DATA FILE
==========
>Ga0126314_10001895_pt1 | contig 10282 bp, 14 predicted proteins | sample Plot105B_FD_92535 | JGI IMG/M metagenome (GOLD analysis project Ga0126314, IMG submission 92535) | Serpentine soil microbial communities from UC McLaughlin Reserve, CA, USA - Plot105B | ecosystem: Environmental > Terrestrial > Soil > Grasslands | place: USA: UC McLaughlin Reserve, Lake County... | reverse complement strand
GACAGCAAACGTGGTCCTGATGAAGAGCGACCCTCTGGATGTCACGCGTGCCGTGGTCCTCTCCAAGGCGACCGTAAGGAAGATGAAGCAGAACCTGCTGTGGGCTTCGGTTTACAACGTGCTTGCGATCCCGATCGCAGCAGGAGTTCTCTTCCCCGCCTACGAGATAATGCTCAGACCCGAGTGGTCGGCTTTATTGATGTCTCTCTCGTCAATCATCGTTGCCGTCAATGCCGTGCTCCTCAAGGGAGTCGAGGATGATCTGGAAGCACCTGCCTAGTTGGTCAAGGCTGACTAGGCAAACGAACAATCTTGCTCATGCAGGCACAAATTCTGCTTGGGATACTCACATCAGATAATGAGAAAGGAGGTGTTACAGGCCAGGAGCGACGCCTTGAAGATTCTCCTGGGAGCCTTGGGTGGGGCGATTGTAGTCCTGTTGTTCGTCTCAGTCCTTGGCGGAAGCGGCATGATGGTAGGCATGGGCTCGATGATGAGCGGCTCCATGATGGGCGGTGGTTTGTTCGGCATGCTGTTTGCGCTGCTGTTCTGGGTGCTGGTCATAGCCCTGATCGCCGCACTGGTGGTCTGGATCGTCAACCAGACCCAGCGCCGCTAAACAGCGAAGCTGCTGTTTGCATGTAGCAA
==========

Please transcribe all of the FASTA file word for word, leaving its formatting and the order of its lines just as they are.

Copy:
>Ga0126314_10001895_pt1 | contig 10282 bp, 14 predicted proteins | sample Plot105B_FD_92535 | JGI IMG/M metagenome (GOLD analysis project Ga0126314, IMG submission 92535) | Serpentine soil microbial communities from UC McLaughlin Reserve, CA, USA - Plot105B | ecosystem: Environmental > Terrestrial > Soil > Grasslands | place: USA: UC McLaughlin Reserve, Lake County... | reverse complement strand
GACAGCAAACGTGGTCCTGATGAAGAGCGACCCTCTGGATGTCACGCGTGCCGTGGTCCTCTCCAAGGCGACCGTAAGGAAGATGAAGCAGAACCTGCTGTGGGCTTCGGTTTACAACGTGCTTGCGATCCCGATCGCAGCAGGAGTTCTCTTCCCCGCCTACGAGATAATGCTCAGACCCGAGTGGTCGGCTTTATTGATGTCTCTCTCGTCAATCATCGTTGCCGTCAATGCCGTGCTCCTCAAGGGAGTCGAGGATGATCTGGAAGCACCTGCCTAGTTGGTCAAGGCTGACTAGGCAAACGAACAATCTTGCTCATGCAGGCACAAATTCTGCTTGGGATACTCACATCAGATAATGAGAAAGGAGGTGTTACAGGCCAGGAGCGACGCCTTGAAGATTCTCCTGGGAGCCTTGGGTGGGGCGATTGTAGTCCTGTTGTTCGTCTCAGTCCTTGGCGGAAGCGGCATGATGGTAGGCATGGGCTCGATGATGAGCGGCTCCATGATGGGCGGTGGTTTGTTCGGCATGCTGTTTGCGCTGCTGTTCTGGGTGCTGGTCATAGCCCTGATCGCCGCACTGGTGGTCTGGATCGTCAACCAGACCCAGCGCCGCTAAACAGCGAAGCTGCTGTTTGCATGTAGCAA